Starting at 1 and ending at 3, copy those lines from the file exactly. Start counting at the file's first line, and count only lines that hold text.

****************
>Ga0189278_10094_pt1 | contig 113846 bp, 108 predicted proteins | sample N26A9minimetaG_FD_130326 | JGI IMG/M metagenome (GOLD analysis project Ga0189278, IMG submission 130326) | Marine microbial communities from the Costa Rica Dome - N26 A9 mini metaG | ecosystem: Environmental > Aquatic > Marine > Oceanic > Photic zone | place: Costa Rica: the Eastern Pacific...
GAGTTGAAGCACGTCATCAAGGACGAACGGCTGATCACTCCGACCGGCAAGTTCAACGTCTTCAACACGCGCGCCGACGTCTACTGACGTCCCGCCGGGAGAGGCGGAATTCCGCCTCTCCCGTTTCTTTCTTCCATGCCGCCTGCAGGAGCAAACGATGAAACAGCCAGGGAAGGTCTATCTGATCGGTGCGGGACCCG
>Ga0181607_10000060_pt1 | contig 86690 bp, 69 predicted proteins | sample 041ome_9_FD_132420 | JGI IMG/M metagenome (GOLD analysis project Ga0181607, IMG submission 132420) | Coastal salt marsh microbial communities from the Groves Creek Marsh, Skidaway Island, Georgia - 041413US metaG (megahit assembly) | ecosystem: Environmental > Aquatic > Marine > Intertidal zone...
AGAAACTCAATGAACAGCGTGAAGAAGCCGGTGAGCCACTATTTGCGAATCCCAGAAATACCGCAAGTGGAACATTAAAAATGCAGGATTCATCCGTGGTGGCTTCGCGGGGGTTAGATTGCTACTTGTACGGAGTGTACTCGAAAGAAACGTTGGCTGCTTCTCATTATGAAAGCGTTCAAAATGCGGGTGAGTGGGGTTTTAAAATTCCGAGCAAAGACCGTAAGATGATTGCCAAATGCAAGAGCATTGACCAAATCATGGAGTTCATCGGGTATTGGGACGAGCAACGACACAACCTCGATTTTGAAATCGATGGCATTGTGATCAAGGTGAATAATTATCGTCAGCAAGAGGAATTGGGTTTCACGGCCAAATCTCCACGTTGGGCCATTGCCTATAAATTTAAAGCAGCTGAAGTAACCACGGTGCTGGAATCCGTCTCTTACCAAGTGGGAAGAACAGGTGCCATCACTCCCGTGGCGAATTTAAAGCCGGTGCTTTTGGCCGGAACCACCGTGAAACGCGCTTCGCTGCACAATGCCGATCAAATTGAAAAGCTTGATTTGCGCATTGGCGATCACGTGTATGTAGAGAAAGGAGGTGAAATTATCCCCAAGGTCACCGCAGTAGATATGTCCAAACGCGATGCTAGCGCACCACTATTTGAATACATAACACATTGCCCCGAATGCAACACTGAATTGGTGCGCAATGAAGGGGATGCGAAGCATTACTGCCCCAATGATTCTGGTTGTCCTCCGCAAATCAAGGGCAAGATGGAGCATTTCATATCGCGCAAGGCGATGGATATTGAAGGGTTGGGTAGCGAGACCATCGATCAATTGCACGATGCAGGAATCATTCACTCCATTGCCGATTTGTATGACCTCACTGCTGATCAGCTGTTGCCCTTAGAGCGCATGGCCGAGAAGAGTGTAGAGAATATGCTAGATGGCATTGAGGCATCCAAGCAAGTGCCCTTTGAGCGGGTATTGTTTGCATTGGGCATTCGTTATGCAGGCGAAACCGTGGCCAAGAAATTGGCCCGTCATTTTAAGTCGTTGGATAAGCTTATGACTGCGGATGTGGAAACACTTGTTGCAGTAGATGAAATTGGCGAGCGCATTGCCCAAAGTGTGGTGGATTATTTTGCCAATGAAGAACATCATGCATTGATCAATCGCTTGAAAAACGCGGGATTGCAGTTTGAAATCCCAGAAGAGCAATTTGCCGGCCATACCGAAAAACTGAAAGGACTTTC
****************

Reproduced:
>Ga0189278_10094_pt1 | contig 113846 bp, 108 predicted proteins | sample N26A9minimetaG_FD_130326 | JGI IMG/M metagenome (GOLD analysis project Ga0189278, IMG submission 130326) | Marine microbial communities from the Costa Rica Dome - N26 A9 mini metaG | ecosystem: Environmental > Aquatic > Marine > Oceanic > Photic zone | place: Costa Rica: the Eastern Pacific...
GAGTTGAAGCACGTCATCAAGGACGAACGGCTGATCACTCCGACCGGCAAGTTCAACGTCTTCAACACGCGCGCCGACGTCTACTGACGTCCCGCCGGGAGAGGCGGAATTCCGCCTCTCCCGTTTCTTTCTTCCATGCCGCCTGCAGGAGCAAACGATGAAACAGCCAGGGAAGGTCTATCTGATCGGTGCGGGACCCG
>Ga0181607_10000060_pt1 | contig 86690 bp, 69 predicted proteins | sample 041ome_9_FD_132420 | JGI IMG/M metagenome (GOLD analysis project Ga0181607, IMG submission 132420) | Coastal salt marsh microbial communities from the Groves Creek Marsh, Skidaway Island, Georgia - 041413US metaG (megahit assembly) | ecosystem: Environmental > Aquatic > Marine > Intertidal zone...